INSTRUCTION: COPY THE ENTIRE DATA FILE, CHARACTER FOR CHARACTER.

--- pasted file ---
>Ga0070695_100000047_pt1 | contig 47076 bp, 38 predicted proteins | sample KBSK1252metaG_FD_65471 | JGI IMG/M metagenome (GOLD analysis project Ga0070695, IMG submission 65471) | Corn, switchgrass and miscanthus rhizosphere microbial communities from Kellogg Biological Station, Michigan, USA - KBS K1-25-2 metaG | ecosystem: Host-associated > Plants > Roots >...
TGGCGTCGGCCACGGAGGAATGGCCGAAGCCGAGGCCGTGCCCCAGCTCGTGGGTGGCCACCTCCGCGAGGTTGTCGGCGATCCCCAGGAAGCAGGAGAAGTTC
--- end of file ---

>Ga0070695_100000047_pt1 | contig 47076 bp, 38 predicted proteins | sample KBSK1252metaG_FD_65471 | JGI IMG/M metagenome (GOLD analysis project Ga0070695, IMG submission 65471) | Corn, switchgrass and miscanthus rhizosphere microbial communities from Kellogg Biological Station, Michigan, USA - KBS K1-25-2 metaG | ecosystem: Host-associated > Plants > Roots >...
TGGCGTCGGCCACGGAGGAATGGCCGAAGCCGAGGCCGTGCCCCAGCTCGTGGGTGGCCACCTCCGCGAGGTTGTCGGCGATCCCCAGGAAGCAGGAGAAGTTC